A former South African hockey international, Calder's fascination with the visual side of sports performance has its origins in her playing days. "When I used to play people would often ask, 'do you have eyes in the back of your head?' Or, 'how did you do that?' And, 'how did you see that?'. I eventually realised that I did have a skill that not everyone had and when I stopped playing I decided I would explore it further."
For Calder that meant extensive research in conjunction with the Sports Science Institute of South Africa - her professional home ever since. "We were convinced we had discovered a missing link," added an enthusiastic Calder, who fights a daily battle to convince doubters that the eye-to-hand relationship is not merely a God-given talent but a skill that can be coached, trained and therefore improved.
"We had a really interesting day at the Leaders in Performance conference. One of the coaches there said that he thought it was not trainable and I told him that it absolutely is - and we have the research to prove it."
That meeting was followed by another with an old friend - England manager Martin Johnson, who captained his country to World Cup glory in 2003. "I happened to speak to Martin because he was there as well," she said, haiving played down the possibility of a return to the England set-up. "Having obviously worked with him before he said the greatest thing for him was going onto the field with an increased awareness of space made a huge difference to his game.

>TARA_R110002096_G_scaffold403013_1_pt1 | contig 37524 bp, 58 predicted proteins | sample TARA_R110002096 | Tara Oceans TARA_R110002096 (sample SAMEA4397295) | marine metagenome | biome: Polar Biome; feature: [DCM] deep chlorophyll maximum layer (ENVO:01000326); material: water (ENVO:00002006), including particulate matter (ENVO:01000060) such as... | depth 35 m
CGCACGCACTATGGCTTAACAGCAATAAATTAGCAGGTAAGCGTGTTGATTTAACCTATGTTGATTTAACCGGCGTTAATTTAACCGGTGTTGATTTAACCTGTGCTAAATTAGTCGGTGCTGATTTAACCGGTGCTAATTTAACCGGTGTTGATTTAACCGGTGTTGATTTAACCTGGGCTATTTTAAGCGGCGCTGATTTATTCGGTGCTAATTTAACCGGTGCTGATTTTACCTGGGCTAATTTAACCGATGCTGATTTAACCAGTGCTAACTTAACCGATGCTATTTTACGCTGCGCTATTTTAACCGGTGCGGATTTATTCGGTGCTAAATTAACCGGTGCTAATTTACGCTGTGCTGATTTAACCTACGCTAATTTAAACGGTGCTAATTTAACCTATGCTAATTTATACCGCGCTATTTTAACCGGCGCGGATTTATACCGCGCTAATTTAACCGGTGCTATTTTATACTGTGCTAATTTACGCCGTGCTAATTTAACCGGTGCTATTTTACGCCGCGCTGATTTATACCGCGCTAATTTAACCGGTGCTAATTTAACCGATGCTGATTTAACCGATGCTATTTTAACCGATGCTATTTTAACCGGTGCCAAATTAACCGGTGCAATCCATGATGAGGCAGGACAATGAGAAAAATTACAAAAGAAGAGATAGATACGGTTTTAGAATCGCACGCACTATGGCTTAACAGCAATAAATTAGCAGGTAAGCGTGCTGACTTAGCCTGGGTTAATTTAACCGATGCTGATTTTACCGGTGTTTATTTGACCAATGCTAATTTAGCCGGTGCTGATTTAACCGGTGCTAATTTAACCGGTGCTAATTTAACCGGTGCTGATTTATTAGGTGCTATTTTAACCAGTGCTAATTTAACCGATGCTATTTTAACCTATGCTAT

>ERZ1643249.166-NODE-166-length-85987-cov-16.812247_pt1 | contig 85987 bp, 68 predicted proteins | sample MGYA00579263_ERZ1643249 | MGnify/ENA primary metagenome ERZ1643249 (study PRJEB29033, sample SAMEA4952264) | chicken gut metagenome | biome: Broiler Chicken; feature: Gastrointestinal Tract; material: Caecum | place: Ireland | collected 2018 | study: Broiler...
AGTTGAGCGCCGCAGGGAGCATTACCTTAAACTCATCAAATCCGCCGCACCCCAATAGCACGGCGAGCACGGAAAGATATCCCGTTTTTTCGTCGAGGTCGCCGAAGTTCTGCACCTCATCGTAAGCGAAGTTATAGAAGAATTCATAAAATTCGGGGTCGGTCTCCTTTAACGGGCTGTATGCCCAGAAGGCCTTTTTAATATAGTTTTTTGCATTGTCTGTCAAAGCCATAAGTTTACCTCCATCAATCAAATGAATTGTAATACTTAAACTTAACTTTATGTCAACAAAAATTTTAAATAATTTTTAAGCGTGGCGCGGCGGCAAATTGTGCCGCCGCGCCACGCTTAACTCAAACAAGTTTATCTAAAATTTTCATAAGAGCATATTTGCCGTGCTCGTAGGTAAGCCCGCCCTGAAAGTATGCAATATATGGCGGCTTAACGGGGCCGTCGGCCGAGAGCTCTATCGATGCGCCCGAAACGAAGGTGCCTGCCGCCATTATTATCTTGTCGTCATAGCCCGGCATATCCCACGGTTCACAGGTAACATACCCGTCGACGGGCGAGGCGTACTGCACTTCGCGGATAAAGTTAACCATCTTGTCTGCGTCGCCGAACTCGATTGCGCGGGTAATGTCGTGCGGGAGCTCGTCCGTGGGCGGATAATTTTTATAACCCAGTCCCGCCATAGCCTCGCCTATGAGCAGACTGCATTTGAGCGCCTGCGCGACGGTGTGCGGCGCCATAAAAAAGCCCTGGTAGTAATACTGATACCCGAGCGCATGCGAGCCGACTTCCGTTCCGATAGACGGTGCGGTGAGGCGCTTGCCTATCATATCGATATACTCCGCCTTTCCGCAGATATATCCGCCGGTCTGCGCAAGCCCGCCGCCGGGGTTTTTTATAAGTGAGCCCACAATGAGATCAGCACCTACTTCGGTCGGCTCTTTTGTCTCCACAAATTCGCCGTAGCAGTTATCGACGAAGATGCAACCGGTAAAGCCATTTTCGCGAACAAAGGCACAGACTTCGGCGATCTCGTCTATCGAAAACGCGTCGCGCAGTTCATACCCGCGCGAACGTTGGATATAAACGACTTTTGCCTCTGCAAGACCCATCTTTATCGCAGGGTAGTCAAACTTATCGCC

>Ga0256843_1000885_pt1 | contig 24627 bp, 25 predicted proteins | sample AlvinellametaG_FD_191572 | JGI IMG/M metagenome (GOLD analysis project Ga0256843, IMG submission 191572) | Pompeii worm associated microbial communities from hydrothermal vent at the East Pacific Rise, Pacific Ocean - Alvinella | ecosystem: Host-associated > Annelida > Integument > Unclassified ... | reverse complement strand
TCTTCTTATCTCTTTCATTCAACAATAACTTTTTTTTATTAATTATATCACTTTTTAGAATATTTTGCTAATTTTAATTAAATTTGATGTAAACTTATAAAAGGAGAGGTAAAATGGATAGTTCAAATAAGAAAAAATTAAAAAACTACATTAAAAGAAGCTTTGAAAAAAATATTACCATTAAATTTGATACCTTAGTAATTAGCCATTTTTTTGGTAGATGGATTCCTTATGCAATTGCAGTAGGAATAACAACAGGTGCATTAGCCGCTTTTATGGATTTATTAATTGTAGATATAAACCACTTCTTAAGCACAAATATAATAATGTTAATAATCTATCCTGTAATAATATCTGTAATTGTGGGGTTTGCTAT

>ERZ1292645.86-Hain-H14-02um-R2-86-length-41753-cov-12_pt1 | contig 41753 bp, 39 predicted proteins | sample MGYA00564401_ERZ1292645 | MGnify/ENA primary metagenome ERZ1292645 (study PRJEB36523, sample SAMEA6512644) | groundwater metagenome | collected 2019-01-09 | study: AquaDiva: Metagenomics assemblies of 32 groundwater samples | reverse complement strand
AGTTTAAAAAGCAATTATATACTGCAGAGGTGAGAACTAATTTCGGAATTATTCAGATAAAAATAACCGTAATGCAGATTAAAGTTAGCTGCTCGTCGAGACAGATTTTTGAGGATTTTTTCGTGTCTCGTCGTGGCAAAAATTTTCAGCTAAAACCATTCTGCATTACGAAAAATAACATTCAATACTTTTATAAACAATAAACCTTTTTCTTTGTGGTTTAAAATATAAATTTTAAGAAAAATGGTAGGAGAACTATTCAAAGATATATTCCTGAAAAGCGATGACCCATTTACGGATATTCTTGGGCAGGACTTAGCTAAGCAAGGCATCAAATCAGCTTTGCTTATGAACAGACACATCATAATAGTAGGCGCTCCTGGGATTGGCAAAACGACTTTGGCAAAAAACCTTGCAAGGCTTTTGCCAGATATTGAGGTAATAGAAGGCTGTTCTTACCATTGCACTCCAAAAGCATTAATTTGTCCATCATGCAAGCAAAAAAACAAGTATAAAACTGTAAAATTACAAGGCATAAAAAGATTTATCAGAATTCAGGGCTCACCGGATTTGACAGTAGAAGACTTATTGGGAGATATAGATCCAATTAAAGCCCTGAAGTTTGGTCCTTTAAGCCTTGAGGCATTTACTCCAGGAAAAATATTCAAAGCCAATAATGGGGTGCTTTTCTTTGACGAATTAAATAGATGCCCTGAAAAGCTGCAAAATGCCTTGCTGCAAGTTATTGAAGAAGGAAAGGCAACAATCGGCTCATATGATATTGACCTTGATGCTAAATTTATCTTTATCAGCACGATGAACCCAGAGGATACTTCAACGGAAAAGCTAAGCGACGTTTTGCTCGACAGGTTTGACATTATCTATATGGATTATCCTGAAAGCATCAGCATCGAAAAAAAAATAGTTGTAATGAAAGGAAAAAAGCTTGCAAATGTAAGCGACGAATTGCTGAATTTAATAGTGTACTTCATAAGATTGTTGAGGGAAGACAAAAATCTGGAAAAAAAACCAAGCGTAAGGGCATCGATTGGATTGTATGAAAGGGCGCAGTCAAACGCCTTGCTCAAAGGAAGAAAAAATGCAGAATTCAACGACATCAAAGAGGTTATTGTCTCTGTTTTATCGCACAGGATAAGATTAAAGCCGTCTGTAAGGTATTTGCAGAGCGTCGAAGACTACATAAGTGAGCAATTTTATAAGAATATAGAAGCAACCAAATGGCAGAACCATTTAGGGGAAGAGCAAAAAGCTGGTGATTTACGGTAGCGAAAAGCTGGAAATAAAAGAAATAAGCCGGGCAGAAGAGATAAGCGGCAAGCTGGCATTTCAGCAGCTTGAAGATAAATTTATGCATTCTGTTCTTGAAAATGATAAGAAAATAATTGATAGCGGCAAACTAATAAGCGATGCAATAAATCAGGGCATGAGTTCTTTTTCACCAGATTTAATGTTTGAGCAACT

"Sadly I'm not in contact with any of the England guys anymore since moving back here to South Africa and I wasn't allowed to work with any of them once I began working with South Africa. But I remember Will Greenwood always used to joke that I didn't just help his rugby skills but his golf game too!"
Woodward was quick to latch onto Calder's services, having learned of her work with the Australian cricket team and also the All Blacks, and it was no surprise that her home nation came calling in the wake of England's triumph - but what exactly does here coaching entail?